An Overeager Knesset

The power of the State Control Committee to establish commissions of inquiry must be curtailed, and additional authorization required

Some view the State Comptroller's Office as a separate estate - the investigative branch. But last week it became clear that the investigative branch is actually situated at the Knesset building in Givat Ram. During the course of last week, the final one of its summer session, the Knesset appointed no fewer than four new committees of inquiry, bringing the total for the year to seven. It thereby evinced an investigative activism that can even compete with the legislative activism of the Supreme Court in the Shamgar-Barak days.

Until recently the Knesset State Control Committee had a dignified and restrained record. In the 50 years the State Comptroller Law has existed, the committee exploited its authority to establish a commission of inquiry only once, in 1985 - the Beiski Commission on the bank shares crisis. This past year, since National Religious Party chairman Zevulun Orlev was appointed committee chairman, it has established no fewer than three state commissions of inquiry, two of them in the last week: a panel to review the treatment of Holocaust survivors, a panel to probe the water crisis, and a panel to look into the handling of Gush Katif evacuees. Each of these subjects is important. Not one of them even barely warrants a state commission of inquiry.

But the State Control Committee is not alone in seeking to investigate the country to death. The Knesset plenum has set up no fewer than four parliamentary committees of inquiry in recent months. First, MK Ahmed Tibi (Ra'am-Ta'al) succeeded in getting a committee established to examine the state of Arab employment in the civil service. Then, MK Moshe Gafni (United Torah Judaism) set up a committee to find out how the gravesite of Shimon bar Yochai is doing. Last week the Knesset established one investigative panel on the conduct of the Claims Conference, and another on the bungled treatment of Ethiopian immigrants. A veritable investigations department.

And note how the committees divide evenly among sectors. There's a committee for the Arabs, one for the radical right, a committee for the ultra-Orthodox, and one for the Ethiopians, and two committees for the Holocaust survivors. Some countries set up national reconciliation committee. We set up committees to perpetuate rifts and conflict.

Orlev claims he decided to establish the commissions of inquiry after trying every other way to bring about change. But a commission of inquiry, especially a state one, is not a type of demonstration and is not a means of protest. A state commission of inquiry is a means to ascertain the circumstances that led to a national trauma. Orlev's commissions therefore constitute a severe devaluation of the concept.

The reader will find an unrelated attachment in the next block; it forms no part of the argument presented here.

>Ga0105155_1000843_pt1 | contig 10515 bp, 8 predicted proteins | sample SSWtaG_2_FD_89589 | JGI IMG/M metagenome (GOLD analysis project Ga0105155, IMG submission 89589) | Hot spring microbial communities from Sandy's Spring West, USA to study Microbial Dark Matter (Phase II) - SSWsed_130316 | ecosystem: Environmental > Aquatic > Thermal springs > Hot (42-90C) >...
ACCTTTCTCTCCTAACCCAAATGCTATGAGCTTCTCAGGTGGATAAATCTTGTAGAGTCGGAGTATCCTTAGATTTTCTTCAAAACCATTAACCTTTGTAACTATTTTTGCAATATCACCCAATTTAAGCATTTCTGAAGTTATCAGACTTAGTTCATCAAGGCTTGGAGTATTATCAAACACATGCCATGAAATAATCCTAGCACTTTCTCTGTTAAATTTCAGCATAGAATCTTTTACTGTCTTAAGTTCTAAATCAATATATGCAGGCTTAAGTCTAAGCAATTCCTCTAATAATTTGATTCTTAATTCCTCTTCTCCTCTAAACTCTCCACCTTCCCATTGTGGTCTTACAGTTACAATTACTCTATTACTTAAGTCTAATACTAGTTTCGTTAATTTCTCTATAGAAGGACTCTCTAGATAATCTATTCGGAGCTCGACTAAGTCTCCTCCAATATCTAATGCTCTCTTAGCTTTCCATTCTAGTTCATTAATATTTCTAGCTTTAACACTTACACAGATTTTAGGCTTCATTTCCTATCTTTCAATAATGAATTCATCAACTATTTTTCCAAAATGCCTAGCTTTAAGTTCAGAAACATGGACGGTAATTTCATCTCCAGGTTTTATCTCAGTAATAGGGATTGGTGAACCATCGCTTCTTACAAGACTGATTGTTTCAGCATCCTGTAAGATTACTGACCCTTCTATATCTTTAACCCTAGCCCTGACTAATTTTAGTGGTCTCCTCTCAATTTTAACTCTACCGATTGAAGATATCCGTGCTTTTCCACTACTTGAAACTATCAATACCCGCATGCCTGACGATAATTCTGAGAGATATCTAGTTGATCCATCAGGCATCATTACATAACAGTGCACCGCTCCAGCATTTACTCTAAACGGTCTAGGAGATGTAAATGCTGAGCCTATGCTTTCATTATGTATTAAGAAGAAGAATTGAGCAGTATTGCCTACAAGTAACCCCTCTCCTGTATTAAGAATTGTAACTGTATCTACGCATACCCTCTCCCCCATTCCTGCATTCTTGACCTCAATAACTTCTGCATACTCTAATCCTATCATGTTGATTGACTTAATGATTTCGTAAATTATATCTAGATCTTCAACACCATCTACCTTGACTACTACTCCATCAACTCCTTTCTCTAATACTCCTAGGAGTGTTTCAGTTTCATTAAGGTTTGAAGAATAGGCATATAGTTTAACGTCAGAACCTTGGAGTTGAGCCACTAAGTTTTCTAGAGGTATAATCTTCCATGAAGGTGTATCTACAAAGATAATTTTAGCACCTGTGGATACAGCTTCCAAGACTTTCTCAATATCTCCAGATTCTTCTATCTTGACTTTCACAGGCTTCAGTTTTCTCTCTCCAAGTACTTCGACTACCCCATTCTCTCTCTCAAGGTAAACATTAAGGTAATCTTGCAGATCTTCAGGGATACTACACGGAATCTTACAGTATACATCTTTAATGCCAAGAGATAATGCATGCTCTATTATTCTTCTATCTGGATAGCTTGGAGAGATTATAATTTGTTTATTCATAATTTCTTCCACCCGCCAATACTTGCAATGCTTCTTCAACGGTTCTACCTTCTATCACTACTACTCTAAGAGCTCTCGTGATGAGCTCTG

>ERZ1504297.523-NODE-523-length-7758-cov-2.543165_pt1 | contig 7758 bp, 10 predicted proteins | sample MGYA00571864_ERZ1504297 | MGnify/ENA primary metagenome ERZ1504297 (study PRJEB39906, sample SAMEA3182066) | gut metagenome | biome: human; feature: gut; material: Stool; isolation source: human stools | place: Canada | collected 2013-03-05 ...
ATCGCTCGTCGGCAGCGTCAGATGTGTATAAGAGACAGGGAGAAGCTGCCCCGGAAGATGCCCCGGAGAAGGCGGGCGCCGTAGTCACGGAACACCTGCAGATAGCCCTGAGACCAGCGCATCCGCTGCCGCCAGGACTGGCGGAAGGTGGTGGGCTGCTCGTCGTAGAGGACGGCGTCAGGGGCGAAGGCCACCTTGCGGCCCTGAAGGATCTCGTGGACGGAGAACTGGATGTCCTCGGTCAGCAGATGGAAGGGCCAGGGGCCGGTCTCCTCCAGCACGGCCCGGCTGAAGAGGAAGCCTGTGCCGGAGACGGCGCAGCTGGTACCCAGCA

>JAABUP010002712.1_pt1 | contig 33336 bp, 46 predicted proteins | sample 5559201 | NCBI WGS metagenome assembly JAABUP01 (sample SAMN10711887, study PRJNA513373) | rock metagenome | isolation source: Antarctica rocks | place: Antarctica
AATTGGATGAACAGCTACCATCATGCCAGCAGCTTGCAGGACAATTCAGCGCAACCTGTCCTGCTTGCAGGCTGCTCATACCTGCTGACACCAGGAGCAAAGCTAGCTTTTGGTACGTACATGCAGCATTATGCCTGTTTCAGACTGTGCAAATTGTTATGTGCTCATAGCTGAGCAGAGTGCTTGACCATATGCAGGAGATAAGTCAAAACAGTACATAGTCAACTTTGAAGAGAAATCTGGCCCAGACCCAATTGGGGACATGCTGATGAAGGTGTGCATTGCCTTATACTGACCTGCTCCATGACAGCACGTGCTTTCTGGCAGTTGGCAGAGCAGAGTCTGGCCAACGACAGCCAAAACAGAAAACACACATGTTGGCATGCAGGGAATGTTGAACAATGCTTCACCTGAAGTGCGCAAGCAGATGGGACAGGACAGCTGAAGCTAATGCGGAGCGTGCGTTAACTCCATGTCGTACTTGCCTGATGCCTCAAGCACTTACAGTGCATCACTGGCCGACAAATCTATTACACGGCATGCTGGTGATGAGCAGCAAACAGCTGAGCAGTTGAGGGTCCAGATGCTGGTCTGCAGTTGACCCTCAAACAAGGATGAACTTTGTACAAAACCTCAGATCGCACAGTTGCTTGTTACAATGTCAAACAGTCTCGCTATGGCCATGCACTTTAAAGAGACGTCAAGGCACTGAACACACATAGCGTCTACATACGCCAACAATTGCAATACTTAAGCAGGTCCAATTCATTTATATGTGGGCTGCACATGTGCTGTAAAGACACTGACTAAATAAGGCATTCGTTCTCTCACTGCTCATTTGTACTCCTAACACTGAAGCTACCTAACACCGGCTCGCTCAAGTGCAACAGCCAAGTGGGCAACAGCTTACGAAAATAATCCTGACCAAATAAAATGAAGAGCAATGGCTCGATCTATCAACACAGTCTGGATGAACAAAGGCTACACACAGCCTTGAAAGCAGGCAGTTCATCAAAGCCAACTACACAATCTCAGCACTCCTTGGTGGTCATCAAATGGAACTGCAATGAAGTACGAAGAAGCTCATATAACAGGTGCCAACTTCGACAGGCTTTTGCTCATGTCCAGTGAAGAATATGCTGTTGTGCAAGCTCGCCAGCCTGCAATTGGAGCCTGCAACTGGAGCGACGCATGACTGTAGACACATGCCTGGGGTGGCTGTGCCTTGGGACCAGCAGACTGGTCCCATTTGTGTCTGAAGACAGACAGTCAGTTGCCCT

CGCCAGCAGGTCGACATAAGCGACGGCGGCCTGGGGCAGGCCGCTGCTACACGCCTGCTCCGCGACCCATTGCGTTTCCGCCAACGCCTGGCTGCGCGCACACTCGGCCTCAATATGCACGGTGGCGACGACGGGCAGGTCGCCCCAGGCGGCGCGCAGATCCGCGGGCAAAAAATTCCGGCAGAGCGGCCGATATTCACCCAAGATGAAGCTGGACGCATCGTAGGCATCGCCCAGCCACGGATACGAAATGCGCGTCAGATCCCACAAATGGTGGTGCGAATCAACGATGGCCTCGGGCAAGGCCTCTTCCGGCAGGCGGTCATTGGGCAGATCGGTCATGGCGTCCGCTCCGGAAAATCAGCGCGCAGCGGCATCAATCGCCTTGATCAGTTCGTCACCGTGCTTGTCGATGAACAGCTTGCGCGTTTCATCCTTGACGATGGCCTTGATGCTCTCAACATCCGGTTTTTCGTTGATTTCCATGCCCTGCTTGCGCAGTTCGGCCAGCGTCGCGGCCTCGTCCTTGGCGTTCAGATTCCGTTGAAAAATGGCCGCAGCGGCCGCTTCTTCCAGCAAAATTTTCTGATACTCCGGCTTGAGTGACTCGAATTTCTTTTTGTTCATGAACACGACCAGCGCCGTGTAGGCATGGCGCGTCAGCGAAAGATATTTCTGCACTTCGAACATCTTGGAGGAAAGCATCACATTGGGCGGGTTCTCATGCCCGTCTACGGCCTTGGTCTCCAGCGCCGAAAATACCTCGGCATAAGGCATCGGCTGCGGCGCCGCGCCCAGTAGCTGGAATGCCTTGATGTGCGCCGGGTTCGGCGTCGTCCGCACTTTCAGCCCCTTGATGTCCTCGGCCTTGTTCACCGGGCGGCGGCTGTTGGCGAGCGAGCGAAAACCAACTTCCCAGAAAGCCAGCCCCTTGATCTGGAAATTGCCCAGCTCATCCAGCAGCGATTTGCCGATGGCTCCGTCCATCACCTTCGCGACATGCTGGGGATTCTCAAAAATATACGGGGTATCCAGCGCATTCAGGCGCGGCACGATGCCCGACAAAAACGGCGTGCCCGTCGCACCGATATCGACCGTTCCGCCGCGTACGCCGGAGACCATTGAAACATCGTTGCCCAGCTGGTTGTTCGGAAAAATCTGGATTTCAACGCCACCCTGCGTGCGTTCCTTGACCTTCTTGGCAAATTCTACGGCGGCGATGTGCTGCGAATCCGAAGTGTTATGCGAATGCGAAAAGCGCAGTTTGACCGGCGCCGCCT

Up to 20 years ago, the Supreme Court was an institution that enjoyed a broad consensus and was acceptable to all. Its power eroded when it was called upon to rule on every controversial issue. Now, with the Supreme Court pummeled black and blue, the Knesset is also endangering the standing of commissions of inquiry.

This week Knesset members crossed the 4,000-bill line. Most will never make it to the discussion phase or a vote. Even the MKs term a large share of these bills "legislative declarations." Now they are putting the commissions of inquiry through a similar devaluation process, and turning them into investigative declarations.

Establishing a commission of inquiry is not intended only to be a quest for the truth, but is in itself the verdict. There has yet to be born a commission of inquiry whose members, after spending hundreds of hours at a cost of millions of shekels and consuming hundreds of kilos of bourekas, then announce: "Sorry, you made a mistake. You appointed us in vain. There are problems and failings here that need to be fixed, but there definitely has not been a debacle." By its very nature, a commission of inquiry finds "debacles."

The truth is, of course, that when a commission of inquiry is set up in Israel, nobody has any interest in scholarly conclusions, lessons to be drawn, problems to be corrected. The sole test for a commission of inquiry is whether it orders heads to roll. The head-rolling orders are submitted, in turn, to two tests: how high they aim and how tough they are. So it is not the correction of failings that we seek, but rather some sort of momentary purification by means of a public exorcism ritual.

A way ought to have been found to nullify all four of the inquiry panels the Knesset set up last week, and thereby save dozens of jobs and who knows how many millions of shekels. But even if that is impossible, the first conclusion from the work of these committees can be stated in advance: The power of the State Control Committee to establish commissions of inquiry must be curtailed, and additional authorization required - that of the Knesset plenum or House Committee.